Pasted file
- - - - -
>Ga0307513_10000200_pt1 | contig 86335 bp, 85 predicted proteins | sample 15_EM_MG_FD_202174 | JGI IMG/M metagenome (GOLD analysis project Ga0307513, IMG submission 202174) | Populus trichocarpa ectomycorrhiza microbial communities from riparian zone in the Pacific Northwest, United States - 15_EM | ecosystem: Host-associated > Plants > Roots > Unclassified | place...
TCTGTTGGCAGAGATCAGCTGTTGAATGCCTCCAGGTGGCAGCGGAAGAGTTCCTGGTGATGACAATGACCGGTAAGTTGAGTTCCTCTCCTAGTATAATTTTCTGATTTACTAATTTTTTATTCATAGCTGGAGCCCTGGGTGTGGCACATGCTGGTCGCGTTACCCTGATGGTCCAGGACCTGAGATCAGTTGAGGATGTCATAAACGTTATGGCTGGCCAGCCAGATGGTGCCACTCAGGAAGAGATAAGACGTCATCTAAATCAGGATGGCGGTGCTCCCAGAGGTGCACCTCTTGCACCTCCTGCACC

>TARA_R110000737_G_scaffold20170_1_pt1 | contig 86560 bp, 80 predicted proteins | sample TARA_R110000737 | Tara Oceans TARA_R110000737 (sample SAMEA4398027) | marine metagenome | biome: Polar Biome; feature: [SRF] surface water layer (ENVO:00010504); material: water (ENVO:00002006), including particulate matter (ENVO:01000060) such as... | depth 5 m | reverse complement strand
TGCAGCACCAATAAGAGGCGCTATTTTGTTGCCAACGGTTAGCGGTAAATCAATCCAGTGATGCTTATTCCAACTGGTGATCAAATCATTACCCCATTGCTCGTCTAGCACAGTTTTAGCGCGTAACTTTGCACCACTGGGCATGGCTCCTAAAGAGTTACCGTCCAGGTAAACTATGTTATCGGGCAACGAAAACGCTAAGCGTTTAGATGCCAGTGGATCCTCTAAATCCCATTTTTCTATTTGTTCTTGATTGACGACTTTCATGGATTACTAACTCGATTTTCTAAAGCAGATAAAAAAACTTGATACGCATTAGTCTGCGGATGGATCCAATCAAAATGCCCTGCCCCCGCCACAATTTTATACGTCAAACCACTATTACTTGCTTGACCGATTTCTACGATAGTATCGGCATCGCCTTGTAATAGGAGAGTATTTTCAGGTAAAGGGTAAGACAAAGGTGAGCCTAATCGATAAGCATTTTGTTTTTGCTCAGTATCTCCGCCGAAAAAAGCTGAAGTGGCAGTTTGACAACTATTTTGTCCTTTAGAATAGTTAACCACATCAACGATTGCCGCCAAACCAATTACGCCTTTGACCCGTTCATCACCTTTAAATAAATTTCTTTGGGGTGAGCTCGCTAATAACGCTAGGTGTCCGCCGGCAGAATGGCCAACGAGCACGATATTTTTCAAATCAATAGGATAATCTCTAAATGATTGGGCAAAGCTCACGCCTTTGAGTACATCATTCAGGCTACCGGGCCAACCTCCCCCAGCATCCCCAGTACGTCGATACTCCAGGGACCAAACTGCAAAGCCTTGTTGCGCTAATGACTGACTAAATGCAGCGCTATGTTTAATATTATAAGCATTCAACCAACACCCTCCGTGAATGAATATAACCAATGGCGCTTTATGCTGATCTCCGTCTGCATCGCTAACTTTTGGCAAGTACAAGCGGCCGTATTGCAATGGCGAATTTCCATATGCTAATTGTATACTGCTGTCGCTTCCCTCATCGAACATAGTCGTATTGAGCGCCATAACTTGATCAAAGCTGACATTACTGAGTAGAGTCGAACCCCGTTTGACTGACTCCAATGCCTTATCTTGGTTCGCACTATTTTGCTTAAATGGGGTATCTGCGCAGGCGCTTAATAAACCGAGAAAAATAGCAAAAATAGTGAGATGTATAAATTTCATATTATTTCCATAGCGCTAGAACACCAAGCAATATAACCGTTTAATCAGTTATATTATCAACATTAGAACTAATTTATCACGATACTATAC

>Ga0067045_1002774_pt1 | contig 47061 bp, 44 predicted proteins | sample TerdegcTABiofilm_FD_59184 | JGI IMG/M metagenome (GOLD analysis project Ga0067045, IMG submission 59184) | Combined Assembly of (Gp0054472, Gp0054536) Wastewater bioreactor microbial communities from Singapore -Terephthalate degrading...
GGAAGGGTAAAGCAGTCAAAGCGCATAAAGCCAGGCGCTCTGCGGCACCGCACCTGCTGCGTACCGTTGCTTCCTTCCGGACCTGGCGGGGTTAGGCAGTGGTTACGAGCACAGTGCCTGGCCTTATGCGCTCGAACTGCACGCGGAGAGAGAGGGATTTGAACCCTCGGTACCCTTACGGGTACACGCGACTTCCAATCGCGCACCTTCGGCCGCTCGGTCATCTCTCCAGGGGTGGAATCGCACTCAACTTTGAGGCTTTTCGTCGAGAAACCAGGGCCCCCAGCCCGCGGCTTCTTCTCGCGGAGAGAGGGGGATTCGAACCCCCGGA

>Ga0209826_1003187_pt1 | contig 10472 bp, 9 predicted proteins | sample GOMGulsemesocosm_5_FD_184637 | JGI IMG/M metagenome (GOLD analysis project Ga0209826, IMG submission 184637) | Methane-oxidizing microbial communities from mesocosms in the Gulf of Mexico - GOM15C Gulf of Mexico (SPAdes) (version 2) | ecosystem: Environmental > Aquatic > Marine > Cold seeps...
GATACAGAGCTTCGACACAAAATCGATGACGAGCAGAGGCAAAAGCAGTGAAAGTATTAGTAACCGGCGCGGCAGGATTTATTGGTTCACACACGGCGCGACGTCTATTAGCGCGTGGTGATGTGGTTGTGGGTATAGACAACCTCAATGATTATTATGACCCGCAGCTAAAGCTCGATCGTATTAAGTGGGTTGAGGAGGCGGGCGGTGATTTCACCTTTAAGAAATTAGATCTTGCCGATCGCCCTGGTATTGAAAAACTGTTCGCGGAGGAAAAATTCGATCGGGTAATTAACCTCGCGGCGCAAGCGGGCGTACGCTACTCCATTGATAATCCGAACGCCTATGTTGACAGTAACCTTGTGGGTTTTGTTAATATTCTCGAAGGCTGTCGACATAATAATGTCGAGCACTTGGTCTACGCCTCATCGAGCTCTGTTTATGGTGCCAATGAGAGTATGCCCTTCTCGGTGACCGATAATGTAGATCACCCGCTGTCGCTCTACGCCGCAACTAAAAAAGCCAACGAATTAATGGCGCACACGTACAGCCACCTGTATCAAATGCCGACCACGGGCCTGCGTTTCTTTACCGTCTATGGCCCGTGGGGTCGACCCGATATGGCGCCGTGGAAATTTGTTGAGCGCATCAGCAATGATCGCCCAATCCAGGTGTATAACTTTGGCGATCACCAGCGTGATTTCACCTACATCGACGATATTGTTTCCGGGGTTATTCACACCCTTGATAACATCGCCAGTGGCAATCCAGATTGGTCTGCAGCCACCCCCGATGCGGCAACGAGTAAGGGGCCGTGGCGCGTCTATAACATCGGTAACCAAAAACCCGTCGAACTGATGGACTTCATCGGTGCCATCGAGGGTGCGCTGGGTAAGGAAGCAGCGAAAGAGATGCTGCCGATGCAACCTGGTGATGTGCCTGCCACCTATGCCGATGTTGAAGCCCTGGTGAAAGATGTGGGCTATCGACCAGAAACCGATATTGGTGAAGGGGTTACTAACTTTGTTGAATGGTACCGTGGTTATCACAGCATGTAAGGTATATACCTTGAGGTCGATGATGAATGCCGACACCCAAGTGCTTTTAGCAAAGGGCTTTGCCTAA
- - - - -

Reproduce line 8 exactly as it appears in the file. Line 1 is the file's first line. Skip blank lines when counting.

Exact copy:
GATACAGAGCTTCGACACAAAATCGATGACGAGCAGAGGCAAAAGCAGTGAAAGTATTAGTAACCGGCGCGGCAGGATTTATTGGTTCACACACGGCGCGACGTCTATTAGCGCGTGGTGATGTGGTTGTGGGTATAGACAACCTCAATGATTATTATGACCCGCAGCTAAAGCTCGATCGTATTAAGTGGGTTGAGGAGGCGGGCGGTGATTTCACCTTTAAGAAATTAGATCTTGCCGATCGCCCTGGTATTGAAAAACTGTTCGCGGAGGAAAAATTCGATCGGGTAATTAACCTCGCGGCGCAAGCGGGCGTACGCTACTCCATTGATAATCCGAACGCCTATGTTGACAGTAACCTTGTGGGTTTTGTTAATATTCTCGAAGGCTGTCGACATAATAATGTCGAGCACTTGGTCTACGCCTCATCGAGCTCTGTTTATGGTGCCAATGAGAGTATGCCCTTCTCGGTGACCGATAATGTAGATCACCCGCTGTCGCTCTACGCCGCAACTAAAAAAGCCAACGAATTAATGGCGCACACGTACAGCCACCTGTATCAAATGCCGACCACGGGCCTGCGTTTCTTTACCGTCTATGGCCCGTGGGGTCGACCCGATATGGCGCCGTGGAAATTTGTTGAGCGCATCAGCAATGATCGCCCAATCCAGGTGTATAACTTTGGCGATCACCAGCGTGATTTCACCTACATCGACGATATTGTTTCCGGGGTTATTCACACCCTTGATAACATCGCCAGTGGCAATCCAGATTGGTCTGCAGCCACCCCCGATGCGGCAACGAGTAAGGGGCCGTGGCGCGTCTATAACATCGGTAACCAAAAACCCGTCGAACTGATGGACTTCATCGGTGCCATCGAGGGTGCGCTGGGTAAGGAAGCAGCGAAAGAGATGCTGCCGATGCAACCTGGTGATGTGCCTGCCACCTATGCCGATGTTGAAGCCCTGGTGAAAGATGTGGGCTATCGACCAGAAACCGATATTGGTGAAGGGGTTACTAACTTTGTTGAATGGTACCGTGGTTATCACAGCATGTAAGGTATATACCTTGAGGTCGATGATGAATGCCGACACCCAAGTGCTTTTAGCAAAGGGCTTTGCCTAA